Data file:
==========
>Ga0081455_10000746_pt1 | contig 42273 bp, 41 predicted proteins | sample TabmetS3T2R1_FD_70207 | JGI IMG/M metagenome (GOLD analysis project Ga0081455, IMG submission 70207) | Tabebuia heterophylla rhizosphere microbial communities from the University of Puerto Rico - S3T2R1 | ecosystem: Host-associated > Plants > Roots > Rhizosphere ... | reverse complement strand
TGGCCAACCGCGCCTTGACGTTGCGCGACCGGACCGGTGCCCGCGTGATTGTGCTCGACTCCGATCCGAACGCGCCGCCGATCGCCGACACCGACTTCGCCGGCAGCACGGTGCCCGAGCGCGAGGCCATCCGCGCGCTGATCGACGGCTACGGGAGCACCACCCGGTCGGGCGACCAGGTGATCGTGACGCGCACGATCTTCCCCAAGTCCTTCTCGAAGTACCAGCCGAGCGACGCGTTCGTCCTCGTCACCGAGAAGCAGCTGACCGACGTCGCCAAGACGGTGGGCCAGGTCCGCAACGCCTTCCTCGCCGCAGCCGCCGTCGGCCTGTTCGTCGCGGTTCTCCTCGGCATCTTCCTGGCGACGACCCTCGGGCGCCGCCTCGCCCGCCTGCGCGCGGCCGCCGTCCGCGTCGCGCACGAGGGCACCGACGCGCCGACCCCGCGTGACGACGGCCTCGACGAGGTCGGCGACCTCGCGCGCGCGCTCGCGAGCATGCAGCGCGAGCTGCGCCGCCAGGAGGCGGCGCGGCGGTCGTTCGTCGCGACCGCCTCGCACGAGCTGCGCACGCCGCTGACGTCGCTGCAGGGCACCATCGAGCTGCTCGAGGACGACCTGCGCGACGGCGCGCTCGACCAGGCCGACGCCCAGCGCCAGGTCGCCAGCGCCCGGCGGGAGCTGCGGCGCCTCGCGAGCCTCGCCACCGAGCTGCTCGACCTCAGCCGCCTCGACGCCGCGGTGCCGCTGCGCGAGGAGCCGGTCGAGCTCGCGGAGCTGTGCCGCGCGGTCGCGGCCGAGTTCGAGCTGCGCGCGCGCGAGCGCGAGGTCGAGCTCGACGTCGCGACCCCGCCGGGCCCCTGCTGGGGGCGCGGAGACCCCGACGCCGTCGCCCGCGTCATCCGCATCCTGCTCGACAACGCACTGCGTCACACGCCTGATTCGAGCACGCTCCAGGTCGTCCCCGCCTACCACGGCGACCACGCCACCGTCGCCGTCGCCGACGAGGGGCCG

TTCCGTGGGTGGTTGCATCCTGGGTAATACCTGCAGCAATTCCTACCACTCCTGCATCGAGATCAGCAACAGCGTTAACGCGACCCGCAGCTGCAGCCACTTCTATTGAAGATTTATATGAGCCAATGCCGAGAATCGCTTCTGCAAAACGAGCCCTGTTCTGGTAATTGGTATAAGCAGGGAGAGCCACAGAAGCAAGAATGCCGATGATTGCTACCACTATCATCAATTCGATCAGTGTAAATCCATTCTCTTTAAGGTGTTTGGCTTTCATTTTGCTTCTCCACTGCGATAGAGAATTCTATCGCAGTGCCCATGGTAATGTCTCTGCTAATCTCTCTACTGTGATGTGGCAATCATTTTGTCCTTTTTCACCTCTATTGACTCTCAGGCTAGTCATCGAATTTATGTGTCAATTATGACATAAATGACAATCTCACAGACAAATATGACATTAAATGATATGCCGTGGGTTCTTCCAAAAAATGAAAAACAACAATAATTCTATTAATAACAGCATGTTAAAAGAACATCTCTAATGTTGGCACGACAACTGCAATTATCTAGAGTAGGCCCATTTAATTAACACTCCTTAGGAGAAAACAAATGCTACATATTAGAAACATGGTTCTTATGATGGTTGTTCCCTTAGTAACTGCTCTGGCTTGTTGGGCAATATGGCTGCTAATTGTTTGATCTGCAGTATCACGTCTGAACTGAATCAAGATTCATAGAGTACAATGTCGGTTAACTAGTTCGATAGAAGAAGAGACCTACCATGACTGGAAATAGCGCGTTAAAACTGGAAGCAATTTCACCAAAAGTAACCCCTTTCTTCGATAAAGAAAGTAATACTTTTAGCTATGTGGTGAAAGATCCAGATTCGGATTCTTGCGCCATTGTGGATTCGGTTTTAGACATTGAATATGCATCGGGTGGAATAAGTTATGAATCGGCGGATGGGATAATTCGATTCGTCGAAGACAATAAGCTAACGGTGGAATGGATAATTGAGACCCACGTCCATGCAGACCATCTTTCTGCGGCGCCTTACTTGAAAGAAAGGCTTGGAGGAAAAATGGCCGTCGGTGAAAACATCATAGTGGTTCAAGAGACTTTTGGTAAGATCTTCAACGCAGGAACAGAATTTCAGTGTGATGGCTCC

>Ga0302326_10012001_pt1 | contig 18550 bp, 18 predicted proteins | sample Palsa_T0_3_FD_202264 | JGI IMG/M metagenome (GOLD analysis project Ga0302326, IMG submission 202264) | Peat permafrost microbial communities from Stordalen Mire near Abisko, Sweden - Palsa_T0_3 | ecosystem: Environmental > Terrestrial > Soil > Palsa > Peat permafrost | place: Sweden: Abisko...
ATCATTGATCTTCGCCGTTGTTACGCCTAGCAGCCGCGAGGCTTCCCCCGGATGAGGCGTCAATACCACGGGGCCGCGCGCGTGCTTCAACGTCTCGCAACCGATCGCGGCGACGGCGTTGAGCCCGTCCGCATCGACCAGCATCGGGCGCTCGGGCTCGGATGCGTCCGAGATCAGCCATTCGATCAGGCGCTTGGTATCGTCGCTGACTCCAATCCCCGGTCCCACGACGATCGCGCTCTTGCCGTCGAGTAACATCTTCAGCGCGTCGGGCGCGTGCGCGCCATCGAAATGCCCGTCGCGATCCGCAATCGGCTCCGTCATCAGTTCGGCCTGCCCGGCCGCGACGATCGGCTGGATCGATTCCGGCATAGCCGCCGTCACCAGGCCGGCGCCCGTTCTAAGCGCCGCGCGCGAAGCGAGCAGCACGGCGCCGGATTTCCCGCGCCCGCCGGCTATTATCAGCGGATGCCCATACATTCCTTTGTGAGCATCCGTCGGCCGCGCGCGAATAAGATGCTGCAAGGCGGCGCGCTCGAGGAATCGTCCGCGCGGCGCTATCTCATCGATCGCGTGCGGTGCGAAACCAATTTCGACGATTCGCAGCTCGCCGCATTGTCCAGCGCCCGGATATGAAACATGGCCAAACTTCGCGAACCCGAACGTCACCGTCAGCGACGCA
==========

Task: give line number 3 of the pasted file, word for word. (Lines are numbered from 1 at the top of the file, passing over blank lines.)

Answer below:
TTCCGTGGGTGGTTGCATCCTGGGTAATACCTGCAGCAATTCCTACCACTCCTGCATCGAGATCAGCAACAGCGTTAACGCGACCCGCAGCTGCAGCCACTTCTATTGAAGATTTATATGAGCCAATGCCGAGAATCGCTTCTGCAAAACGAGCCCTGTTCTGGTAATTGGTATAAGCAGGGAGAGCCACAGAAGCAAGAATGCCGATGATTGCTACCACTATCATCAATTCGATCAGTGTAAATCCATTCTCTTTAAGGTGTTTGGCTTTCATTTTGCTTCTCCACTGCGATAGAGAATTCTATCGCAGTGCCCATGGTAATGTCTCTGCTAATCTCTCTACTGTGATGTGGCAATCATTTTGTCCTTTTTCACCTCTATTGACTCTCAGGCTAGTCATCGAATTTATGTGTCAATTATGACATAAATGACAATCTCACAGACAAATATGACATTAAATGATATGCCGTGGGTTCTTCCAAAAAATGAAAAACAACAATAATTCTATTAATAACAGCATGTTAAAAGAACATCTCTAATGTTGGCACGACAACTGCAATTATCTAGAGTAGGCCCATTTAATTAACACTCCTTAGGAGAAAACAAATGCTACATATTAGAAACATGGTTCTTATGATGGTTGTTCCCTTAGTAACTGCTCTGGCTTGTTGGGCAATATGGCTGCTAATTGTTTGATCTGCAGTATCACGTCTGAACTGAATCAAGATTCATAGAGTACAATGTCGGTTAACTAGTTCGATAGAAGAAGAGACCTACCATGACTGGAAATAGCGCGTTAAAACTGGAAGCAATTTCACCAAAAGTAACCCCTTTCTTCGATAAAGAAAGTAATACTTTTAGCTATGTGGTGAAAGATCCAGATTCGGATTCTTGCGCCATTGTGGATTCGGTTTTAGACATTGAATATGCATCGGGTGGAATAAGTTATGAATCGGCGGATGGGATAATTCGATTCGTCGAAGACAATAAGCTAACGGTGGAATGGATAATTGAGACCCACGTCCATGCAGACCATCTTTCTGCGGCGCCTTACTTGAAAGAAAGGCTTGGAGGAAAAATGGCCGTCGGTGAAAACATCATAGTGGTTCAAGAGACTTTTGGTAAGATCTTCAACGCAGGAACAGAATTTCAGTGTGATGGCTCC